A further challenge is not being able to access original documents, which are crucial for due diligence. Solutions, therefore, need to be found which involve a stress-tested method for providing equivocal verification of original documents.
Now That We Know The Problems, What Are The Solutions?
Despite the challenges mentioned, there are solutions to help keep your company compliant and well-prepared for due diligence. The use of modernized digital platforms to store and share critical documents in a secure way needs consideration.
There is no doubt that face-to-face meetings will need to take place virtually. Employees, therefore, need to adapt to becoming comfortable with video calls and sharing important information virtually as opposed to traditional paper methods. For example, digital tools, such as all-digital meeting management, allow meetings to be scheduled and carried out in a paperless environment.
In the time of COVID-19, utilizing a platform where documents are created digitally from the start and stored in a centralized place is key. Having a secure, central database is also crucial now that more employees are working from different locations. It facilitates easier access and, with authorization and authentication measures, helps ensure security when reviewing digital versions of documents.
With the advancement of search tools, data is available instantaneously, irrespective of location and time. Having such a system in place contributes to your company’s due diligence readiness as all company information is easily accessible, which is critical for successful transactions.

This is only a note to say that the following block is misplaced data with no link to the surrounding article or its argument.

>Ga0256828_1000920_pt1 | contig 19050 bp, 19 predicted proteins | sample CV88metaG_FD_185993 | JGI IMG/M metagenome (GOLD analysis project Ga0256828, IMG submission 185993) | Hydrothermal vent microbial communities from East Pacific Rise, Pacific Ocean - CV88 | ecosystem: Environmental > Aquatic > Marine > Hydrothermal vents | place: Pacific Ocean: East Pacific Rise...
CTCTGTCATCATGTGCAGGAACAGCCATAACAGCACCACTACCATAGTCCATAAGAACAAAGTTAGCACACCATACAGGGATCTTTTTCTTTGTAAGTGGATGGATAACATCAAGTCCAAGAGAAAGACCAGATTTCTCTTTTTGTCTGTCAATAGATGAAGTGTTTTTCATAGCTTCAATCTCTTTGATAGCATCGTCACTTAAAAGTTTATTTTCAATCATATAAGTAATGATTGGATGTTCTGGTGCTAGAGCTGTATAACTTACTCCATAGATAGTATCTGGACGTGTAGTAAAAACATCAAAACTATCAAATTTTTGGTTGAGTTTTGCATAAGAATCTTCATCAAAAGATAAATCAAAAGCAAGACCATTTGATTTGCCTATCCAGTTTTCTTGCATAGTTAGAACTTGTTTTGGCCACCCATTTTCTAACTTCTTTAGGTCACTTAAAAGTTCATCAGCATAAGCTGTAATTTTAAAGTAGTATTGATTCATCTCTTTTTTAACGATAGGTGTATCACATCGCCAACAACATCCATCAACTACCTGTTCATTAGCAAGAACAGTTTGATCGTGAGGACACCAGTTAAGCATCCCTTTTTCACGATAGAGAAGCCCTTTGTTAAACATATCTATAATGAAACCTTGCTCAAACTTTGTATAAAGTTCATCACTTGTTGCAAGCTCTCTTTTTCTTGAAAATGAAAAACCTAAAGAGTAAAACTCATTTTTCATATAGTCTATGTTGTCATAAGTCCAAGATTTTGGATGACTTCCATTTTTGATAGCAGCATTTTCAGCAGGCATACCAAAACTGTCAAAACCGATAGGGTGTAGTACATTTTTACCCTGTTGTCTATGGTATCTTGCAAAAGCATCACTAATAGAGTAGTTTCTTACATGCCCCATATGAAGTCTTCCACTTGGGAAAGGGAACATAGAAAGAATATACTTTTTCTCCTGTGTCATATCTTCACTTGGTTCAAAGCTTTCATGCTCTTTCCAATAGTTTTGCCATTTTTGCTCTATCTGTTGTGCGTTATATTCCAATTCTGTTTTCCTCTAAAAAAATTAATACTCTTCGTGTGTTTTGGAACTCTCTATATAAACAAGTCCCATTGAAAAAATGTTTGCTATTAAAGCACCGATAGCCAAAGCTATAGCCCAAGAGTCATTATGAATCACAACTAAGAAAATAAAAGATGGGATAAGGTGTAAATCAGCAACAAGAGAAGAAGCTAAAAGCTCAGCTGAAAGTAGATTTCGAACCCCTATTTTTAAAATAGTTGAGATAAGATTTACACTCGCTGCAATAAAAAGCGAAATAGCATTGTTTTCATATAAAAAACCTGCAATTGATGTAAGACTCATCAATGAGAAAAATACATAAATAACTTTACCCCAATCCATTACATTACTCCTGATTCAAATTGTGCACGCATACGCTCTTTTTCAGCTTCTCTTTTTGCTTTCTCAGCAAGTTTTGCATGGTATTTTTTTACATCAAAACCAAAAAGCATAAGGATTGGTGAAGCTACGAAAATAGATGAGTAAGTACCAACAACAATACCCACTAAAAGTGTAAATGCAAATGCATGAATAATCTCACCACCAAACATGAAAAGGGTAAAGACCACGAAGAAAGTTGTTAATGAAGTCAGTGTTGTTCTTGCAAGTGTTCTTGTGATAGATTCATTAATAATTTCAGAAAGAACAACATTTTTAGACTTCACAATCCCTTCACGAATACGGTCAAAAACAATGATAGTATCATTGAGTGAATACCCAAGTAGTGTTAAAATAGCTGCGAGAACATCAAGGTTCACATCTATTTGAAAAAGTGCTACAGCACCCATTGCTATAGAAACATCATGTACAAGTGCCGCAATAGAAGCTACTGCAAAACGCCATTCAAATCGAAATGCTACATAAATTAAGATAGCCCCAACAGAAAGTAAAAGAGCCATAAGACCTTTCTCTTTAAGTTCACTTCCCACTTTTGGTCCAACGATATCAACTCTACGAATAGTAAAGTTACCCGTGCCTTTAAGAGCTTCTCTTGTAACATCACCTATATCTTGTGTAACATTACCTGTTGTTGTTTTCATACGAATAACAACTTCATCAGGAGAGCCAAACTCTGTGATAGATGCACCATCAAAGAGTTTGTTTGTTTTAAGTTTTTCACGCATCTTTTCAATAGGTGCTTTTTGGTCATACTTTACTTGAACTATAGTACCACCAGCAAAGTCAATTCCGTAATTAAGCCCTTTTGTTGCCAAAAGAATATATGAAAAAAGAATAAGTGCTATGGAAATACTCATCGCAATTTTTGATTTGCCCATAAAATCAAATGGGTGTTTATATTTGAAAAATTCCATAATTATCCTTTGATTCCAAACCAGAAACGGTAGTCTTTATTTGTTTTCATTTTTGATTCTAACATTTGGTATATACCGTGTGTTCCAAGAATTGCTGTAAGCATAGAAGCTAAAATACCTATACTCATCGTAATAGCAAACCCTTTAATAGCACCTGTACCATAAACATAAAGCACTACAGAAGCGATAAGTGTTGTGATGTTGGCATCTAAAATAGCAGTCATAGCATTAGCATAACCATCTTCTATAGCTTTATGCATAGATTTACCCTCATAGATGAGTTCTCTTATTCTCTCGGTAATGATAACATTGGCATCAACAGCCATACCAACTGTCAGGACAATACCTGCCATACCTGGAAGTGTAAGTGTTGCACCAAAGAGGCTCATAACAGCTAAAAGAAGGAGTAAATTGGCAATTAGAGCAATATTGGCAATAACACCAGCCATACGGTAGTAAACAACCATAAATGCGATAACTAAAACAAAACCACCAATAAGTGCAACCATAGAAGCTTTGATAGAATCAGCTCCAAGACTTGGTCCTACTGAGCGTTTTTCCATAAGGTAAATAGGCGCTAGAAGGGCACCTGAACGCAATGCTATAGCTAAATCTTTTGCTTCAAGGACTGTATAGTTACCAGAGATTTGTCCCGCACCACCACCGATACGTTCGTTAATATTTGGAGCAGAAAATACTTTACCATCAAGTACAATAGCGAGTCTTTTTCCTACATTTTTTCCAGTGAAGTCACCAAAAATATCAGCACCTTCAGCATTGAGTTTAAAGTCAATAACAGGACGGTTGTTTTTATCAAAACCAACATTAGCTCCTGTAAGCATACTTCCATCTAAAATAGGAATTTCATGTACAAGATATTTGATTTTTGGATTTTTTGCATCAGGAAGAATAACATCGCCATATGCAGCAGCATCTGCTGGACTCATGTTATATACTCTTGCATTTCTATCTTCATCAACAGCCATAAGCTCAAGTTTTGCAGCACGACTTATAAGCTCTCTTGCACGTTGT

How Can Companies Remain Compliant And Fulfill Their Due Diligence Requirements?
With the impact of COVID-19, due diligence readiness is more important than ever before. The more prepared a company is, the easier the due diligence process will be. Thus, companies need to ensure that everything is poised and ready for a successful transaction or a compliance audit.
This means cleaning up and organizing accounting, legal agreements, the contract database, governance documents, IT, and human resources. They need to be ready to address all critical business, operational, and legal information in a transaction. For this purpose, having a virtual data room is critical in allowing potential buyers access to this type of important information.
So, to remain compliant and fulfill their due diligence requirements, it is essential for companies to implement digital tools for better governance within their organizations. These tools make governance reports, records, and information more searchable and accessible.
It suffices to say that traditional due diligence tools need to be reassessed so that there’s a distinct understanding of how the market landscape has evolved with the pandemic.
Companies must implement a more flexible, digital approach for business performance and records management. This will ensure that all data and information is readily available so that due diligence procedures can run smoothly and successfully in a potential transaction or compliance audit.